Let’s see the benchmark results of the 24-inch iMac. It was tested using our usual suite of benchmarks which are as follows:
As I mentioned earlier, my unit is the “full-fat” M1 with 8 CPU cores and 8 CPU cores. It has also been bolstered with 16GB of memory. So strictly speaking, this is a custom configuration. The memory helps if you are a heavy multitasker but it won’t necessarily improve performance if you are only running a handful of apps. The benchmarks indicate the M1 to have a clockspeed of 3.2GHz, which is similar to the 13-inch M1 MacBook Pro.
Here are the results:
Looking at the results, it is clear that there’s very little to separate the performance of the 24-inch iMac and 13-inch M1 MacBook Pro. Their results are almost identical. But what I want to draw your attention to is how the 24-inch iMac performs against a current-generation 27-inch iMac with a fairly high-end desktop-class Core i7-10700K Comet Lake processor. On CPU intensive workloads, the 24-inch iMac wasn’t that far behind and it even recorded higher single-core scores in Geekbench 5 and Cinebench R23.
The only benchmarks where the 27-inch iMac managed convincing wins were multi-core scores in Cinebench R23 and Unigine Valley – the latter only because it has discrete graphics in the form of AMD’s Radeon Pro 5500 XT. When you consider that the price of a 27-inch iMac with a Core i7 processor starts at S$3,339 (over a grand more than the 24-inch iMac), it's hard not to be impressed by the results. Apple's most basic chip – one that is used in mobile devices – is keeping up with one of Intel's fairly high-end powerful processors.
In the real world, the 24-inch iMac feels identical to the 13-inch M1 MacBook Pro. Apart from feeling extremely fluid and fast, it runs extremely cool and the fans hardly spin up during normal use. I only noticed the fans spinning under very heavy workloads like video transcoding and running Cinebench. And even when they do, it’s barely detectable. Unbelievably, even when it has its hands full transcoding videos or crunching Cinebench, I could still use it to reply emails, surf the web, and watch 4K videos with nary a stutter. You could never do this on an Intel-based Mac. In short, the 24-inch iMac has all the performance that most people will ever need.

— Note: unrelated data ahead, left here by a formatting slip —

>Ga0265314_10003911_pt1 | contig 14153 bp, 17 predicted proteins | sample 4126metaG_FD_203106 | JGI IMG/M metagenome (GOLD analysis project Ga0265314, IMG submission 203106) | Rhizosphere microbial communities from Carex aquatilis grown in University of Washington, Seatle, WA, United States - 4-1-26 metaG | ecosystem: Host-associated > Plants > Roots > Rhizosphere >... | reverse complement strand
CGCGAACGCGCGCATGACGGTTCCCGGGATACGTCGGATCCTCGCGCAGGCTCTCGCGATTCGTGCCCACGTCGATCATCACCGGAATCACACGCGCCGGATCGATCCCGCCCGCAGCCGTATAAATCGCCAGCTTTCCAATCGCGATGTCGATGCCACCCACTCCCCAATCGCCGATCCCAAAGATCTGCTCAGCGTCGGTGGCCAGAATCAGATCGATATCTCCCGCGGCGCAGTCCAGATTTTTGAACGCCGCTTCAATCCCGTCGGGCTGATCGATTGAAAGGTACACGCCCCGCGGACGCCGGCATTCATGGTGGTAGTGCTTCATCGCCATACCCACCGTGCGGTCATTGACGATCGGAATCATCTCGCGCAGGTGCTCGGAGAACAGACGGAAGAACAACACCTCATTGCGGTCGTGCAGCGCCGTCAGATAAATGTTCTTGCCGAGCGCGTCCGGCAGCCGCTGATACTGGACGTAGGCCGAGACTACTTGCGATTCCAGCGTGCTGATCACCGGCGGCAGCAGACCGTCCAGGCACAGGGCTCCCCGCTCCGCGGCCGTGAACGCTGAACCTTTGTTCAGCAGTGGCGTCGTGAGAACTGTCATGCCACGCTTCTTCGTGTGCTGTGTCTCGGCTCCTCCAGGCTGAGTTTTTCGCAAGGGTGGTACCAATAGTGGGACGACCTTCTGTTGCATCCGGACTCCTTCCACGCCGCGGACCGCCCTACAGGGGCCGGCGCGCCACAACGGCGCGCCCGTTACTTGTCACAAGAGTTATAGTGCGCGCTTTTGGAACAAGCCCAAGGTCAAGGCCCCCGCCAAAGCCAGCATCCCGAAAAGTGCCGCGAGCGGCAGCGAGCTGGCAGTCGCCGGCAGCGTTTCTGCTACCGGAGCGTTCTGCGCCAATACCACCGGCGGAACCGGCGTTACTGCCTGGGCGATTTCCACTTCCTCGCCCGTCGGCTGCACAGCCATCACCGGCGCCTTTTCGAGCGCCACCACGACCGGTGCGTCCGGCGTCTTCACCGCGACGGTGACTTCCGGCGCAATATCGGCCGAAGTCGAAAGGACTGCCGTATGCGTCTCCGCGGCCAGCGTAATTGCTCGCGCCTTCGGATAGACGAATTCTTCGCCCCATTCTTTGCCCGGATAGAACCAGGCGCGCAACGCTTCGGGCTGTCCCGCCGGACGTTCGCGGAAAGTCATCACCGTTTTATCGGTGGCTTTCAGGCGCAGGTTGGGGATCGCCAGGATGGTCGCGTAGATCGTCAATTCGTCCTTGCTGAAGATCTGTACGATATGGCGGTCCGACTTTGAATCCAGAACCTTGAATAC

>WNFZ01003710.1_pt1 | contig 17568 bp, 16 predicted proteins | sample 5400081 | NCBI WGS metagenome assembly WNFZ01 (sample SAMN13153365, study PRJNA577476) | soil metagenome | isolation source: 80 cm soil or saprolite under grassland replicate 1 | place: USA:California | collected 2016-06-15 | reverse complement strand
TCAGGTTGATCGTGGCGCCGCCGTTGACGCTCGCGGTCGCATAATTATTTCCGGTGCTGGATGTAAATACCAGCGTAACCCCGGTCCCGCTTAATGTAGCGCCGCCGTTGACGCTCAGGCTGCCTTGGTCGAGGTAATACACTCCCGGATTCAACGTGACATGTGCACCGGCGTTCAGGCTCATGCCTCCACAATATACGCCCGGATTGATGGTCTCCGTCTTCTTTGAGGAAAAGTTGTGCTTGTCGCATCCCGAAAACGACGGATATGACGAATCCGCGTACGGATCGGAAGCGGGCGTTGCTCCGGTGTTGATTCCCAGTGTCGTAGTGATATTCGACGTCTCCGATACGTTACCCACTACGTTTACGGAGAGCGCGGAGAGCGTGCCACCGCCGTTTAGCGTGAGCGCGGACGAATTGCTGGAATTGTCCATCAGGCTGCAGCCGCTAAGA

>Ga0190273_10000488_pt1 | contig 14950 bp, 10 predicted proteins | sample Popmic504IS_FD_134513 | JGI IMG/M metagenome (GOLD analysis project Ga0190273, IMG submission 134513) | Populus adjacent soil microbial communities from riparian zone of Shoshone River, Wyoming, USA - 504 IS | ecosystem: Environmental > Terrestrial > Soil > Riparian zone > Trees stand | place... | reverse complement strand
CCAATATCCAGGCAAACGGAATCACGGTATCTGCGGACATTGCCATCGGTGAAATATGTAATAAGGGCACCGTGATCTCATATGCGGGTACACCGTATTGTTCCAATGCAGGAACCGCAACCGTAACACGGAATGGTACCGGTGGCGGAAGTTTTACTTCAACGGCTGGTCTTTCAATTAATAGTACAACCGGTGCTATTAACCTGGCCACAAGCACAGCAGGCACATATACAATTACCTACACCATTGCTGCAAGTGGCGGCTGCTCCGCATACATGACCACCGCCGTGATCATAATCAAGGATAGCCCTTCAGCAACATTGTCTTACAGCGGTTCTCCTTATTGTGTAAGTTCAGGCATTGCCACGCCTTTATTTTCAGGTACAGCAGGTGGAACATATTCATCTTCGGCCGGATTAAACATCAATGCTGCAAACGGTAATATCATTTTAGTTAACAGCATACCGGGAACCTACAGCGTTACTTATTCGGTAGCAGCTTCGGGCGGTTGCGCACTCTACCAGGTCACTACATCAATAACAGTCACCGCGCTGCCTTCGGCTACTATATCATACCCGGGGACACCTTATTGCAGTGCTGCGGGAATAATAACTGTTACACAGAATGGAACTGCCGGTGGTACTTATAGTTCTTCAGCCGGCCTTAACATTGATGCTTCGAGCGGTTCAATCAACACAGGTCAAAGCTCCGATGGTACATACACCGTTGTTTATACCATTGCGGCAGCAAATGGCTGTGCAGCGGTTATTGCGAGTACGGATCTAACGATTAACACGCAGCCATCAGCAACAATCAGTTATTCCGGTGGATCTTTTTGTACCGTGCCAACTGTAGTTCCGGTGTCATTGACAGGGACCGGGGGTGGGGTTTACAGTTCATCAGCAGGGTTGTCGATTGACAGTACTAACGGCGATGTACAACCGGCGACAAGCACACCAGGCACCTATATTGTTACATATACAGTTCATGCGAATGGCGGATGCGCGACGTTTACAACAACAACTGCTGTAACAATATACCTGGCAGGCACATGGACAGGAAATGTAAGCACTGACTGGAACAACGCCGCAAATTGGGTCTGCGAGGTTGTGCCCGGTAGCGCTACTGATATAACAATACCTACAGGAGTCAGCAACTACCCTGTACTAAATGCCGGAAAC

Though the iMac and Mac Mini are desktop systems, they couldn’t be more different. The iMac is the obvious choice for users who value simplicity over everything else. You can unbox it and start using it in mere minutes. Its compact size also makes it ideal for users who are starved of space.
It’s tempting to think of the Mac Mini as the more affordable option. After all, prices start at S$979, which sounds tantalising. However, when you purchase a Mac Mini, it comes with the Mac Mini alone, which means you’ll have to get a monitor, keyboard, mouse, and speakers to match the out-of-box capability of the iMac. Consider also that 24-inch 4K monitors are uncommon and that a high-quality 27-inch 4K monitor is going to set you back S$700 or more. So if you want a comparable experience, it might not be cheaper at all. Therefore, it’s more appropriate to think of the Mac Mini as the option for more advanced users to pick parts to complete their Mac setup.
The Mac Mini is also more flexible in how you can deploy it. You can deploy it as a media centre with your TV in your living room or bedroom, and there are stories of how multiple Mac Minis are harnessed in server farms for complex processing.
I like this new iMac but what pushes me most towards a Mac Mini is the iMac’s inability to display video from other sources. Given how excellent the display is, this seems like a massive waste. I’m not sure how many readers would require such as a feature, but imagine being able to use the iMac’s gorgeous 4.5K Retina display for games with a PC or gaming console. For readers like me who run multiple systems at a desk, it will indubitably make the iMac a much more attractive system.
The 7-core GPU model is a great pick if you are on a tight budget or just looking to maximise value. It’s the most affordable model starting at S$1,849 and you can spec it up with additional memory and storage if you desire. You can order the Touch ID Magic Keyboard and fancy power adapter with integrated Gigabit Ethernet separately too. It also makes more sense to use the money saved to get a Thunderbolt dock which adds more utility. In the end, the key things that you are missing out on are the extra GPU core, the additional two USB-C ports, and the ability to spec the system with up to 2TB of storage. You’d have to consider how much these matter to you.
In other words, get the 8-core model (starting at S$2,149) only if you demand the best performance or if you require the additional USB-C ports and 2TB of storage. Or maybe you must have your iMac in orange, yellow, or purple because these colours are exclusive to the 8-core GPU model.
The iMac is a great desktop Mac, especially if you are looking for a fuss-free all-in-one solution. The display is terrific, the sound system is amazing (considering the limitations), and it comes with just about everything you need. You can set it up and start using it in mere minutes. And when you do, you'll realise that it's so capable, so powerful, and yet it runs so cool and quietly. We are so used to associating this type of simplicity with entry-level low-power systems but this new iMac, with its M1 chip, is fast enough to give much more expensive Core i7 iMacs a run for their money. If you have been holding out for a new iMac, there aren’t many reasons why you shouldn’t get this. I reckon this new model could be as important for Apple as the legendary iMac G3.